Advocates push for acceptance on National Black HIV/AIDS Awareness Day

RALEIGH, N.C. (WTVD) -- Thomas Clodfelter grew up in a small, rural North Carolina town in Davidson County. Thirty three years ago, he received news that would change his life.

"I went to the local BBQ festival and donated blood. Six months later, I got a certified letter in the mail informing me to go to the local health department. When I went, the nurse informed me that I had been exposed to HIV," he said.

According to Clodfelter, people back didn't know much about human immunodeficiency virus and there were no resources in the county to treat HIV. He chose to walk in his purpose by becoming an HIV advocate.

"That was one of the main reasons I left Davidson County. I felt that if I had of stayed there, I would have died," said Clodfelter. "I got it from my grandmother. I've always been strong and able to withstand the utmost. I've been through it all."

Monday marked National Black HIV/AIDS Awareness Day. While data from the CDC shows that progress is being made with HIV diagnoses decreasing among African Americans between 2015 and 2019, advocates say there's still work to do. In 2019, Black people made up 13% percent of the population but accounted for 40% of people living with HIV. Black men make up most new cases.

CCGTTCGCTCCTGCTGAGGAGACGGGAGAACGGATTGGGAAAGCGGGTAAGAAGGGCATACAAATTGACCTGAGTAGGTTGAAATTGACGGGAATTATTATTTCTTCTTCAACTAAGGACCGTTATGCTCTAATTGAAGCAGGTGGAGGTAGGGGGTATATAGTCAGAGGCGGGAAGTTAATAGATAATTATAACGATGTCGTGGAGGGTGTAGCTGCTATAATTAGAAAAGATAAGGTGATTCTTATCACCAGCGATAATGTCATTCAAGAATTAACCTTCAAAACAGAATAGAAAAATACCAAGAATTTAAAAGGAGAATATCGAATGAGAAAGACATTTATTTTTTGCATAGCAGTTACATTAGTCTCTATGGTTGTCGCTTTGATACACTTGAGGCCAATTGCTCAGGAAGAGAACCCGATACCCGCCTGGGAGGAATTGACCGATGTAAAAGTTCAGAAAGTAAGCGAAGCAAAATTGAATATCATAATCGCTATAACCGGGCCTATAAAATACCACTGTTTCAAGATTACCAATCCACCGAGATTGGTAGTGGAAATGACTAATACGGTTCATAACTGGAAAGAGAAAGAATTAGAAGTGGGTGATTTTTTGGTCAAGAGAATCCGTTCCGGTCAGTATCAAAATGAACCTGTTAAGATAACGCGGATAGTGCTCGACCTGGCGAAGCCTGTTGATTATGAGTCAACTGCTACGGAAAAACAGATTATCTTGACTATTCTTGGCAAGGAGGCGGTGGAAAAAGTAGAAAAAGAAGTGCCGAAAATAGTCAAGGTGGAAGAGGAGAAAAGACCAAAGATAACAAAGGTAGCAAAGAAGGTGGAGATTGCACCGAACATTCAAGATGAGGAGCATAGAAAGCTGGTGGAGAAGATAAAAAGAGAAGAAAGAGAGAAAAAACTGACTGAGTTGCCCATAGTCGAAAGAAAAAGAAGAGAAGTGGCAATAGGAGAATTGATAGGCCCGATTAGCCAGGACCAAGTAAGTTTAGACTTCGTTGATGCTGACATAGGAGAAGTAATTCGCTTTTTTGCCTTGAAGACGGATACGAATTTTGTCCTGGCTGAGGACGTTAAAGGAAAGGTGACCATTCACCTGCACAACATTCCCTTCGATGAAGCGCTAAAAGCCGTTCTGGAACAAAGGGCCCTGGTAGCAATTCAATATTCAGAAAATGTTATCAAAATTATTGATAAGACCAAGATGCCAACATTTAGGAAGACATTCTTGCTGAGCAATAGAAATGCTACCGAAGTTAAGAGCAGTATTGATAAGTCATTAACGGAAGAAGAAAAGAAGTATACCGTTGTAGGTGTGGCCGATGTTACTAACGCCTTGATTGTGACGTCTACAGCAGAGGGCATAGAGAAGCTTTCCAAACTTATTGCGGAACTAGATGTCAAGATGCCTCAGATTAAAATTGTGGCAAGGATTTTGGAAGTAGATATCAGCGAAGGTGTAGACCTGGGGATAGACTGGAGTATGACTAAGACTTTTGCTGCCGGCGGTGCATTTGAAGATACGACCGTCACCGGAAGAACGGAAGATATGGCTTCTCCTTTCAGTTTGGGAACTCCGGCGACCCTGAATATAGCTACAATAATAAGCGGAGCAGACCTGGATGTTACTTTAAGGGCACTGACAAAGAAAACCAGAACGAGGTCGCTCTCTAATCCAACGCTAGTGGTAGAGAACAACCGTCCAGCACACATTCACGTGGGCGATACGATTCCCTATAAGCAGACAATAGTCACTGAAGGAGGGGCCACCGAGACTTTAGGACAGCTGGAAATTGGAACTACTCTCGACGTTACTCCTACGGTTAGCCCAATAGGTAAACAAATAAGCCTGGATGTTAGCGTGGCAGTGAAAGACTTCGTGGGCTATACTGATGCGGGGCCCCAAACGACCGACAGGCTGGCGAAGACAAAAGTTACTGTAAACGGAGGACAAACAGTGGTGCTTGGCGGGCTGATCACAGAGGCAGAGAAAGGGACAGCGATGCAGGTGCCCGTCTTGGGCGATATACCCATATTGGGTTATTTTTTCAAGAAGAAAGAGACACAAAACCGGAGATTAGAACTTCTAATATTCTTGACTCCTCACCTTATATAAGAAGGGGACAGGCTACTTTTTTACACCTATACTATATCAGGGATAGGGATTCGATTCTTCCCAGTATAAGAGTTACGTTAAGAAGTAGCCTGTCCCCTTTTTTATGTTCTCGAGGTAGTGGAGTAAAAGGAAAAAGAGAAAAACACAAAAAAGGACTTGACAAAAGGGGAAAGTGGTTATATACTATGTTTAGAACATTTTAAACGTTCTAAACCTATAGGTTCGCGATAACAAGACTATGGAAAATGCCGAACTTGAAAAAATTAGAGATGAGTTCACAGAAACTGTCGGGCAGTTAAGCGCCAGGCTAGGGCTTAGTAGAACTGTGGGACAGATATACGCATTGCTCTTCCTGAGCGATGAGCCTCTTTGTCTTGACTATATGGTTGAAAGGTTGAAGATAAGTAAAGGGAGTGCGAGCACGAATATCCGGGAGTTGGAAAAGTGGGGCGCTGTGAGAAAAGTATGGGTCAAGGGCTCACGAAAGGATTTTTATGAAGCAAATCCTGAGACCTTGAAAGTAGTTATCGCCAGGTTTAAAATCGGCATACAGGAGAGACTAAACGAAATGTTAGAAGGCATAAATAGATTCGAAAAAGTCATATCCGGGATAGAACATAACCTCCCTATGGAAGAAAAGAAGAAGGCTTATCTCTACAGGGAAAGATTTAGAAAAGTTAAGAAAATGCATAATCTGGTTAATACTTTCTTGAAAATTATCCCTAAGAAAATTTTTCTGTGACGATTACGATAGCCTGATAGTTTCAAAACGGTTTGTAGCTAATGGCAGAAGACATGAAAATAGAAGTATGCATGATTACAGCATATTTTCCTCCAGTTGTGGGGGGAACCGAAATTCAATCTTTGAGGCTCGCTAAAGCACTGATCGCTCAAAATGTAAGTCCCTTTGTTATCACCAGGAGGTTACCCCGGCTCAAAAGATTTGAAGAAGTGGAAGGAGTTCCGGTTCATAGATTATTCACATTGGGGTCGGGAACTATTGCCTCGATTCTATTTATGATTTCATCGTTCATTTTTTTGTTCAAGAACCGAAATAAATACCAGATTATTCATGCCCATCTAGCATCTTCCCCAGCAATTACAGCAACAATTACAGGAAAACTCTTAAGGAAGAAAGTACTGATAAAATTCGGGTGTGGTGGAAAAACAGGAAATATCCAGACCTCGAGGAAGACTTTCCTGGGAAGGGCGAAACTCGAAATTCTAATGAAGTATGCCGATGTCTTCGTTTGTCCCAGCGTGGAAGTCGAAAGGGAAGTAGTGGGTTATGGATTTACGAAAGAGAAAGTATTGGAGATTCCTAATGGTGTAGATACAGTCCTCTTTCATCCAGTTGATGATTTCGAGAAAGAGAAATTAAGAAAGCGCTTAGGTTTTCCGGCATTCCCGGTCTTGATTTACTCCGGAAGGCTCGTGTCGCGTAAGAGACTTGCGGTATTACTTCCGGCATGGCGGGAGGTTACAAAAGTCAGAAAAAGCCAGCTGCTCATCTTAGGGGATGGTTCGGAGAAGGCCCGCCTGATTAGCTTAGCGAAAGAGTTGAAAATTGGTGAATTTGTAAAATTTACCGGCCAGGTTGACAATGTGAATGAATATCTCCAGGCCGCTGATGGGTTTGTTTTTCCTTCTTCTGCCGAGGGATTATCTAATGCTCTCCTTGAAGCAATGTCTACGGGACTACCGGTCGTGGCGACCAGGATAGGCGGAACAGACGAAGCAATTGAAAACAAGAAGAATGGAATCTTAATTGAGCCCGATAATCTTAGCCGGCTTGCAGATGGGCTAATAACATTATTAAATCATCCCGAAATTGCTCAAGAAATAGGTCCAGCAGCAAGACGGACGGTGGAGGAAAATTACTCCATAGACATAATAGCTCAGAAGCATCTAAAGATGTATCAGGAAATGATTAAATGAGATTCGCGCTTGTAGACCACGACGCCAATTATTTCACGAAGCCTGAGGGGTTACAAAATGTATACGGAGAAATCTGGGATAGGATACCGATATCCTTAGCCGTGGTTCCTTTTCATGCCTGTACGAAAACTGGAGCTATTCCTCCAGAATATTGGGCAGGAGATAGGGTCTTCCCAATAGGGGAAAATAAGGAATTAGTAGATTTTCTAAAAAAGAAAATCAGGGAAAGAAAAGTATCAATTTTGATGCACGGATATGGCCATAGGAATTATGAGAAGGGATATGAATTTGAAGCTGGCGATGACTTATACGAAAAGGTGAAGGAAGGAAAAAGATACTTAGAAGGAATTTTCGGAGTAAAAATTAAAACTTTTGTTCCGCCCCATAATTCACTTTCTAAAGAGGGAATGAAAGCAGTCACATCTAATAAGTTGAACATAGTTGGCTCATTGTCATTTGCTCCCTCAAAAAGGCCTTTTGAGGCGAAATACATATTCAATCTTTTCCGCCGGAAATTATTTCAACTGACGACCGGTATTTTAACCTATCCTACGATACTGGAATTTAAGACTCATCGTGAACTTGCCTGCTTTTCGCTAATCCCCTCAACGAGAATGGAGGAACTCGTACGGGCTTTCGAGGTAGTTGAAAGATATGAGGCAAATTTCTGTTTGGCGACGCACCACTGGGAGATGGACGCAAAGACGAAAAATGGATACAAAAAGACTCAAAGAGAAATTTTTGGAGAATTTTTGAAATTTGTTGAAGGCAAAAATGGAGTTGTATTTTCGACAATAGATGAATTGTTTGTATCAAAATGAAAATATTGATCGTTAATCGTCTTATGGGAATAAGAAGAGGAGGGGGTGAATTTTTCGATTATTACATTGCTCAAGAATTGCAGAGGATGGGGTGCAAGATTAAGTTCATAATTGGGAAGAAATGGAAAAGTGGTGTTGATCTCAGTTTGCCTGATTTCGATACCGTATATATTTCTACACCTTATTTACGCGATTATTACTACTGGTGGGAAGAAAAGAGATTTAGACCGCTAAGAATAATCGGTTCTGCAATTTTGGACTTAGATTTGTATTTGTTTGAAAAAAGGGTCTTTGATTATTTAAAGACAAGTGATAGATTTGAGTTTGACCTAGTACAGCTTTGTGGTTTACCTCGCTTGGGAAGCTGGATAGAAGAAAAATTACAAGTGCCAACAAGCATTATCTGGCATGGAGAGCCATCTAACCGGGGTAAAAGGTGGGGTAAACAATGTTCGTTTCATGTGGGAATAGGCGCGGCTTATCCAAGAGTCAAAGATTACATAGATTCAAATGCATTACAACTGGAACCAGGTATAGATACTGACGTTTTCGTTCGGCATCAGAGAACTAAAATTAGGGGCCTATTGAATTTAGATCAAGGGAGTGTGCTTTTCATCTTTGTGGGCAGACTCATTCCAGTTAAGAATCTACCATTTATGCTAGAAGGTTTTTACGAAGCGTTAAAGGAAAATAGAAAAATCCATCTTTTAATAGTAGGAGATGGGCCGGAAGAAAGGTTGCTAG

"We should really push for more acceptance of same-sex partnerships in the black community When you keep it to yourself, you don't talk to others about it and you don't seek help. And so, you don't have the knowledge you need to navigate this world," said De'Shea Coney with NC Aids Action Network.

According to the CDC, there are many challenges that put African Americans at higher risk for HIV. They include social and economic issues, with some living in impoverished communities with no access to prevention services. Other factors include racism, HIV stigma and homophobia which affect status and treatment options.

It gives people like Clodfelter on the frontlines of this fight the will to keep advocating.

"It's your choice. You reap the rewards or the consequences of it," he said.
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